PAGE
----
Four-time U.S. Olympic medalist Nancy Hogshead-Makar will appear on the show title “The Stream” on the Al Jazeera news network on Thursday, January 9th, at 7:30 PM Eastern Time. She will appear with Katherine Starr, Jon Little, and Mitch Abrams on the program. Starr, a former 1984 British Olympian, has accused former coach Paul Hickson of sexually abusing her (he was eventually convicted on accusations by other swimmers) and is now the head of Safe4Athletes – an athlete advocacy group.
Hogshead-Makar is involved in the Women’s Sports Foundation, and has become one of swimming’s most vocal victim’s advocates and has lobbied USA Swimming and the USOC to increase protections for young athletes.
“The USOC has agreed to create a separate entity that will investigate and sanction sexually abusing coaches,” Hogshead-Makar said of her appearance tonight. “The Women’s Sports Foundation is working collaboratively in order to make sure that it protects all club members, not just the national team. Additionally, the independence of this entity is of paramount importance. Finally, we will be thanking Congressman George Miller for the pressure is brought to bear on this issue.”
Local listings for Al Jazeera can be found on their website here.
Hogshead-Makar is referring to a new program worked on by the USOC, independent of sport-specific governing bodies, to investigate sexual abuse in sports under its umbrella.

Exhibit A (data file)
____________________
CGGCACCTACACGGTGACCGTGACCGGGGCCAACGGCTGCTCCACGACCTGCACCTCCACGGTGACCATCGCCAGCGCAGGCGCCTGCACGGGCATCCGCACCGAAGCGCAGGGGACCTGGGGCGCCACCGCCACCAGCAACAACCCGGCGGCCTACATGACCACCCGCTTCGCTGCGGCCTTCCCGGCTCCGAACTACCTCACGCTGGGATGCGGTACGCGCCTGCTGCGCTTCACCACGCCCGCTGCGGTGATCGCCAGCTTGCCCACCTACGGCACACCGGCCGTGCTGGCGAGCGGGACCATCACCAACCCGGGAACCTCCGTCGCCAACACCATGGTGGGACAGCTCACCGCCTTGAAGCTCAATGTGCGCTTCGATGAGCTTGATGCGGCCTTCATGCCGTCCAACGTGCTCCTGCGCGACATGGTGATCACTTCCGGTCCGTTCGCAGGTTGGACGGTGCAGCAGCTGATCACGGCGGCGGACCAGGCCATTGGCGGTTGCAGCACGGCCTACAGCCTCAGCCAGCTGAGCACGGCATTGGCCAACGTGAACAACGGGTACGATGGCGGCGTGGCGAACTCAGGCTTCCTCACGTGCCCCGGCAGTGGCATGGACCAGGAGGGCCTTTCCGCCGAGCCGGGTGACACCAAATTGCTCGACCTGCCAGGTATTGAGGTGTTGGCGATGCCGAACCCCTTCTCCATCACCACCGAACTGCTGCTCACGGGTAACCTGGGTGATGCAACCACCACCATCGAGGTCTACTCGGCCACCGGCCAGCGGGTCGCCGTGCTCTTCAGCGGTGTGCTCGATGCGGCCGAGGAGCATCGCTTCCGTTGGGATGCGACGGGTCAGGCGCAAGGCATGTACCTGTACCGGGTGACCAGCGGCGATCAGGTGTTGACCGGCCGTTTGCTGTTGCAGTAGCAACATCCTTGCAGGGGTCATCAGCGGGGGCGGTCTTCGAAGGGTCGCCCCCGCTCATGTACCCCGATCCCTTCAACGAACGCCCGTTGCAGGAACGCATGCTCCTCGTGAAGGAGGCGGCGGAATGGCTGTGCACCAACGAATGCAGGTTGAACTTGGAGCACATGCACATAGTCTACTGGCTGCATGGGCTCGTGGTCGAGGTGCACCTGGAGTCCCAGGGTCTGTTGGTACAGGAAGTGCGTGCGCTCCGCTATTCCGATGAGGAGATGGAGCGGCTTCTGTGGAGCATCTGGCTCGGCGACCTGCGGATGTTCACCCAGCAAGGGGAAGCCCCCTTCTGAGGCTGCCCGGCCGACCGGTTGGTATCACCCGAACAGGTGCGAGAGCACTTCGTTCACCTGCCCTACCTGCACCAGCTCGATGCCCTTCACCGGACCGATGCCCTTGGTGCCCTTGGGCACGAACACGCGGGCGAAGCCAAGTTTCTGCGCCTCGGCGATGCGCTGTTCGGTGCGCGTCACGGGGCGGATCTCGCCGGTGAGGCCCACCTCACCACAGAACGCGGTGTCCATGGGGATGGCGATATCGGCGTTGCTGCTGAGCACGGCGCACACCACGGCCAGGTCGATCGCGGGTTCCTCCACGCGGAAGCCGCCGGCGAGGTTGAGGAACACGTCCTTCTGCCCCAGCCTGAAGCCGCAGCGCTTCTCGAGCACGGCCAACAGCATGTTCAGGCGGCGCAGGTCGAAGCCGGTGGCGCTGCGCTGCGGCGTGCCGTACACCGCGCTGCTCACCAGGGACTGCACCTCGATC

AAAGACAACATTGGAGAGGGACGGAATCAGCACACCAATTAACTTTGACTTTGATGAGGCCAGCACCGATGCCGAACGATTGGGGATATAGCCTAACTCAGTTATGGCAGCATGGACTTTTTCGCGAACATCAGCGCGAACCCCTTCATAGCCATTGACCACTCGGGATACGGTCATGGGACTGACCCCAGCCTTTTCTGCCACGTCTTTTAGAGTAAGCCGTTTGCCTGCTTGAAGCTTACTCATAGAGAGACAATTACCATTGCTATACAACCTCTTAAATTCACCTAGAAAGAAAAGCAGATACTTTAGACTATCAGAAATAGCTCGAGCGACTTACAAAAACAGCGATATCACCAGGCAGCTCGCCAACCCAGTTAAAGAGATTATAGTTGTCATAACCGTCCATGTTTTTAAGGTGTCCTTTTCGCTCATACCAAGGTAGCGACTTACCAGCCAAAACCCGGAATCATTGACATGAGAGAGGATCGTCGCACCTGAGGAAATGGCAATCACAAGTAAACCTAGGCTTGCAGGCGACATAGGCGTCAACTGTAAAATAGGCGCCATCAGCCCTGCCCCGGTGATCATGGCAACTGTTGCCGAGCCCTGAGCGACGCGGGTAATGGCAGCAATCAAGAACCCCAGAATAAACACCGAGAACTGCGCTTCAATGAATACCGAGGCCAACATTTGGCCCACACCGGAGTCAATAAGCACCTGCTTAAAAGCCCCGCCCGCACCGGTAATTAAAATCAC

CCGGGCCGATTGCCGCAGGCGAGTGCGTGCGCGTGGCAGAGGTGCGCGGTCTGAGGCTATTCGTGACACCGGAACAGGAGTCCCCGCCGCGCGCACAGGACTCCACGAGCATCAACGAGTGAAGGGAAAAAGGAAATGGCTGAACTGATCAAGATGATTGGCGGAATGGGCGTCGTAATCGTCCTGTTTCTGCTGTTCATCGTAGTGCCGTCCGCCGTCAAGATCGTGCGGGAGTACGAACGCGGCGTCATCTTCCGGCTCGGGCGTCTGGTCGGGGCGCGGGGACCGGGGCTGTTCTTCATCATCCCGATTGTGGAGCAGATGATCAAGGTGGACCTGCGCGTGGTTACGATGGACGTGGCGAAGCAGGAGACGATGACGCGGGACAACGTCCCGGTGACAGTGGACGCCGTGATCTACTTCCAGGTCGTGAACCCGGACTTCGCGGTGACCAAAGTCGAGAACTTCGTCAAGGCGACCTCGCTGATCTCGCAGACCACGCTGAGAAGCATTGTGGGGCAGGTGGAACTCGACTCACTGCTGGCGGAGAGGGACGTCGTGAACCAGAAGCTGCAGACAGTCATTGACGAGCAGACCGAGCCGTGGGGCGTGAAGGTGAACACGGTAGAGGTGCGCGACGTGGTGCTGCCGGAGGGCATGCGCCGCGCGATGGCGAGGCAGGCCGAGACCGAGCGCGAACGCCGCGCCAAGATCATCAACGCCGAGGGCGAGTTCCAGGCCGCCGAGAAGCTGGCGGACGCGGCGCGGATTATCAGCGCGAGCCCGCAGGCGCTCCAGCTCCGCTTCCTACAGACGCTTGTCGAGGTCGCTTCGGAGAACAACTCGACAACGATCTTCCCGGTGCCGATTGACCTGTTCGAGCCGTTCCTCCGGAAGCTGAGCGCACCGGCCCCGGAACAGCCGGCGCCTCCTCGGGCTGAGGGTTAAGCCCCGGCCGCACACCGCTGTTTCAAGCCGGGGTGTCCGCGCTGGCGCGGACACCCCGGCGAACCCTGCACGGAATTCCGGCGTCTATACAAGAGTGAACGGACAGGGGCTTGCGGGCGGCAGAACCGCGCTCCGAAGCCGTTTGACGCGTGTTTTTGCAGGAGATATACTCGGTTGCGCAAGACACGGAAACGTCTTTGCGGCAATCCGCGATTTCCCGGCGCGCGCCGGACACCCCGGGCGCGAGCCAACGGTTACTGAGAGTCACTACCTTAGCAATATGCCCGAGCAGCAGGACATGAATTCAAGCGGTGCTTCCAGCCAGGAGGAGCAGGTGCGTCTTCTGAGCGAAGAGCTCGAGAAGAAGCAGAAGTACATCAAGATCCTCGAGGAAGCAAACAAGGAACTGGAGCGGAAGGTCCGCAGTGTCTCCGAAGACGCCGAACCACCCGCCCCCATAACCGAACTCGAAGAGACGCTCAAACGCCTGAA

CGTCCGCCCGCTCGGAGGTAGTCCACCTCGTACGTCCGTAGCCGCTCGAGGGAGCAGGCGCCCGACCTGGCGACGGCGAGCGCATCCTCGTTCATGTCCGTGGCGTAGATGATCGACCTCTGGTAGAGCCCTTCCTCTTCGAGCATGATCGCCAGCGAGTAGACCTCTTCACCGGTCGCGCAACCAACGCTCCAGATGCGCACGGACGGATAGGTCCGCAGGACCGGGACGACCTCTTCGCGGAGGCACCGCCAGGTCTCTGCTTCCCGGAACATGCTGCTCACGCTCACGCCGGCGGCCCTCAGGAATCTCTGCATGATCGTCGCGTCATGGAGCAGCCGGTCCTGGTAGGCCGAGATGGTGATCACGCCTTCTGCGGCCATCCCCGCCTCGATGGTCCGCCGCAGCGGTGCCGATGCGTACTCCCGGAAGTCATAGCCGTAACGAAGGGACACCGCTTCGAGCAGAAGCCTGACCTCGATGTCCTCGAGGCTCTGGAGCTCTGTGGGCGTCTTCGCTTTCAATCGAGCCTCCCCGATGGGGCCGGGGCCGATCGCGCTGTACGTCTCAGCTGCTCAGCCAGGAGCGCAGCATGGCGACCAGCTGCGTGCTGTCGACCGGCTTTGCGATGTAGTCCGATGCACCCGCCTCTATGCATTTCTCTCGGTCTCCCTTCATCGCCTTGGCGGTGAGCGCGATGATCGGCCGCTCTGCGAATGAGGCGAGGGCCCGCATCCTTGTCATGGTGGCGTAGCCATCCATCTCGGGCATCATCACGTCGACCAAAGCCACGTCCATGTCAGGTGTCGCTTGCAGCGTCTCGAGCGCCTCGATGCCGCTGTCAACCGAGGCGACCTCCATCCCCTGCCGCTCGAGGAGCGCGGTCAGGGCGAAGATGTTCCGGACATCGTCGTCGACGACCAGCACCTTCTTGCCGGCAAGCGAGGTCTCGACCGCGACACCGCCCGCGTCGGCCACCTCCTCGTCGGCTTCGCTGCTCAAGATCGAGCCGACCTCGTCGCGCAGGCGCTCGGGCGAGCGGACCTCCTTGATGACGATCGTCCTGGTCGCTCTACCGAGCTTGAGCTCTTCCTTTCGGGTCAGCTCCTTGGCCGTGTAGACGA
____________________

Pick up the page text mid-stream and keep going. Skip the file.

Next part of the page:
Ceci Christy, who has led our coverage of the sexual abuse in swimming, wrote this after talking to a source familiar with the USOC’s new program (who asked to remain anonymous, as he has been told not to give interviews).
The USOC believes that “elite athletes are more likely to experience misconduct” all the data leads it to that conclusion. Through its research, the USOC states that approximately 1 in 4 girls and 1 in 6 boys are sexually abused before the age of 18 in and out of sport settings. Based on these findings, the USOC has initiated the campaign ” Make the commitment: stop abuse in sport.” It runs from April this year through April 2014. The campaign provides monthly newsletters, webinars, and other resources to teach clubs, coaches, and parents how to work together to stop child abuse of any kind in sport. To join in this effort visit www.teamusa.org/StopAbuse/
Make-The-Commitment/About-the- CommitmentTo further show its commitment to ending abuse in all sports at all levels, the USOC has set up a toll-free 24/7 hotline to report abuse or to seek help for abuse. The number is. 8556655473. This service is a no cost confidential hotline that helps athletes manage crisis situations and misconduct related issues. This hotline is staffed by professionals who listen to the athletes and will connect them with resources in their community. This hotline is staffed 24/7 and any athlete in any sport organization may call it at any time.